Have you thought about using cardinal climber, cypress vine, or other viney annuals? I had an absolutely amazing cypress vine covering one side of my deck last year (thanks to the spring swap!! wow!!!)...

If you want seeds, send me a holler -- I live in north Durham and have been trying to get my act together to plan both types of seeds, and I might have a couple others floating around.

Arwen

    Bookmark   February 28, 2006 at 9:29PM
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seedbandito(7 NC)

Lizard, thanks, maybe I'll give it a try this year. When I was removing sod for another flower bed last year... I found way too many grubs in the lawn. I even found the Jap beetles on my tomato plants!!!! I put all the grubs that I dug up in the bird feeders, the birds went nuts over them!! I must admit, it made me feel good,too!

Last year I was vigilent in keeping them picked off my plants. I would drop them into some soapy water & drown them.

Nancy

    Bookmark   March 1, 2006 at 5:43AM
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brenda_near_eno(Z7a)

4 o'clocks. The JP eat them and die a toxic and fun-to-watch death.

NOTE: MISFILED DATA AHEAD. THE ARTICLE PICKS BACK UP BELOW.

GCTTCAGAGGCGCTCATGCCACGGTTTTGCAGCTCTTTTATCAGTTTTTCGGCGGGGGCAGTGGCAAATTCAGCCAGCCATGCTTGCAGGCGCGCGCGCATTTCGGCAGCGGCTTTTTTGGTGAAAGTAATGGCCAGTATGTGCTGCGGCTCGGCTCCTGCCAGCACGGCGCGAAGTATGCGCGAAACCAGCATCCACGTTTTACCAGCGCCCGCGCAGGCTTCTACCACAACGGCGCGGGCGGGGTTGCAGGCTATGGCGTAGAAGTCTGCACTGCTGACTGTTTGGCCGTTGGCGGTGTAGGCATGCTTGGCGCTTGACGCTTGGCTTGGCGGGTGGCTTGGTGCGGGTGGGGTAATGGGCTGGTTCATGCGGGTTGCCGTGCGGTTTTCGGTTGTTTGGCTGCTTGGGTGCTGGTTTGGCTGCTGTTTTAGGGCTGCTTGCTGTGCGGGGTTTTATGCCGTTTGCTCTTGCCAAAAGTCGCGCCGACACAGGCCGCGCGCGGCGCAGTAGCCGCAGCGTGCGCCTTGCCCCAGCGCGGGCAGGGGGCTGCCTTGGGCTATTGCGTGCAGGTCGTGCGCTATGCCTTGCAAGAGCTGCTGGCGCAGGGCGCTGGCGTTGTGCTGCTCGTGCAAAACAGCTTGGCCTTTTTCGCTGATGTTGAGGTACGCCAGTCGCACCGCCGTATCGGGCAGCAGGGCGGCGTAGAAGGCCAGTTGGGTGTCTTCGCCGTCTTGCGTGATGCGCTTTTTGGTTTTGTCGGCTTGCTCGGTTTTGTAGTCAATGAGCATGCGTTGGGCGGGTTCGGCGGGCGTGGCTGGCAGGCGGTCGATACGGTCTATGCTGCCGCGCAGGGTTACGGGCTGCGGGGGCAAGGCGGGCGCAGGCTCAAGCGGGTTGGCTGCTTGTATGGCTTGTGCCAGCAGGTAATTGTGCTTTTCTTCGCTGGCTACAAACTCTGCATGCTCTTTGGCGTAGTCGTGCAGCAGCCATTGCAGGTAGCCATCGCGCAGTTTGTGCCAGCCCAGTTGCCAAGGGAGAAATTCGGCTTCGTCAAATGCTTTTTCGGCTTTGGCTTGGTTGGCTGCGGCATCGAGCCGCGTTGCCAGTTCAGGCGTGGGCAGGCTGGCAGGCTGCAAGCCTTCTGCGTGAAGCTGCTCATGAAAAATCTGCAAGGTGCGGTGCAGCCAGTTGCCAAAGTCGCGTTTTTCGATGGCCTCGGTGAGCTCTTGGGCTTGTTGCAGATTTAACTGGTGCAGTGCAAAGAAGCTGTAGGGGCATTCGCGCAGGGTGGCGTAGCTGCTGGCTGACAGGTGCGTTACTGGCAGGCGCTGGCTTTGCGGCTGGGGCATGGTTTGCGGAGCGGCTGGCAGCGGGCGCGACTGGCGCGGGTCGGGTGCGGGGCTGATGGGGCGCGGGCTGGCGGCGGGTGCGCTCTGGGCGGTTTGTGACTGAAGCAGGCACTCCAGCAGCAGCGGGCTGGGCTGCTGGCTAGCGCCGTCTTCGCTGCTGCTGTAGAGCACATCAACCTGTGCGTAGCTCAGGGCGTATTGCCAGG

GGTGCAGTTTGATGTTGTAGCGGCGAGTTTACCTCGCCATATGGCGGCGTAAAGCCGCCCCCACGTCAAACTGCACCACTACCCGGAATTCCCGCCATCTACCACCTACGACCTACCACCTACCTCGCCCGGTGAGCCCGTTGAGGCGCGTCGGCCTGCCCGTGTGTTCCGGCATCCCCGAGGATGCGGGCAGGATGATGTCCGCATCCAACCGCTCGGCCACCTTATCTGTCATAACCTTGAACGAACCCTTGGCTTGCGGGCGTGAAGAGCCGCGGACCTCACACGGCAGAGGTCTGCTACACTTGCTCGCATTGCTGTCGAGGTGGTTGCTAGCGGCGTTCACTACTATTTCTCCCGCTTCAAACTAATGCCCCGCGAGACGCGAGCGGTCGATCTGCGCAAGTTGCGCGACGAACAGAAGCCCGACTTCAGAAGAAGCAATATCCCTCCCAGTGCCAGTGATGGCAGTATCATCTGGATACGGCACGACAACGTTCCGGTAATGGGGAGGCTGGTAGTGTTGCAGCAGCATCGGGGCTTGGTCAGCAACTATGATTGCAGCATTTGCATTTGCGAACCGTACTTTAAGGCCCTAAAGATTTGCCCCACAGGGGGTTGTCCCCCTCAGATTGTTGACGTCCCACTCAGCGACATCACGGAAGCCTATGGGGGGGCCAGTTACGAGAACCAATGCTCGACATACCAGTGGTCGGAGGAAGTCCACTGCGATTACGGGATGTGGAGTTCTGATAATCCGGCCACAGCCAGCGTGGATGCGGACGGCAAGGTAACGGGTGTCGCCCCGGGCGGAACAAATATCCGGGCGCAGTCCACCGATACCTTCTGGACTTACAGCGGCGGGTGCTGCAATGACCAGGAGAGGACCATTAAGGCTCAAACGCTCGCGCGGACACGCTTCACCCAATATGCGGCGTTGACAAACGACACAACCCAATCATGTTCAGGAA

Bookmark   March 1, 2006 at 5:56AM
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SchnooMom

WOW - Well thank you all so much. I read the Milky Spore website and it looks like I can spread that this weekend. Although we have a beautiful Kwanzaan Japanese Cherry tree in our backyard, I feel like I want to limit the plants the JP are especially happy to eat. So I think I will replace them with one of the suggestions - a vine or another shrub - maybe even some herbs - would after-only sun be enough for herbs?

    Bookmark   March 1, 2006 at 10:57AM
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arwenlurks

should be, my herbs have been happy with morning-to-midday sun...

    Bookmark   March 3, 2006 at 10:55AM
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rootdiggernc(Z-7A NC)

I didn't know that about 4 0'clocks! How do you get the JB's to eat them? I've been growing 4 0'clocks for years and have never seen JB's on them. Maybe if I plant the 4 0'clocks closer to plants the JB's are on? I also thought about planting some hollyhocks in the empty lot next to us or even down the road. Thought maybe if I attracted them away from my own yard?

    Bookmark   January 22, 2008 at 9:04PM
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markcant

One thing to remember about milky spore is that it kills other insect nymphs as well, such as those of the lightning bug. If you like seeing the little guys blinking on and off as they look for love on a summer's eve, you might want to rethink your strategy. I bought a couple of cheap mosquito nets on eBay and threw them over the plants those pesky chompers love the most, and took 'em off when the little buggers departed. Problem solved.

    Bookmark   January 22, 2008 at 10:33PM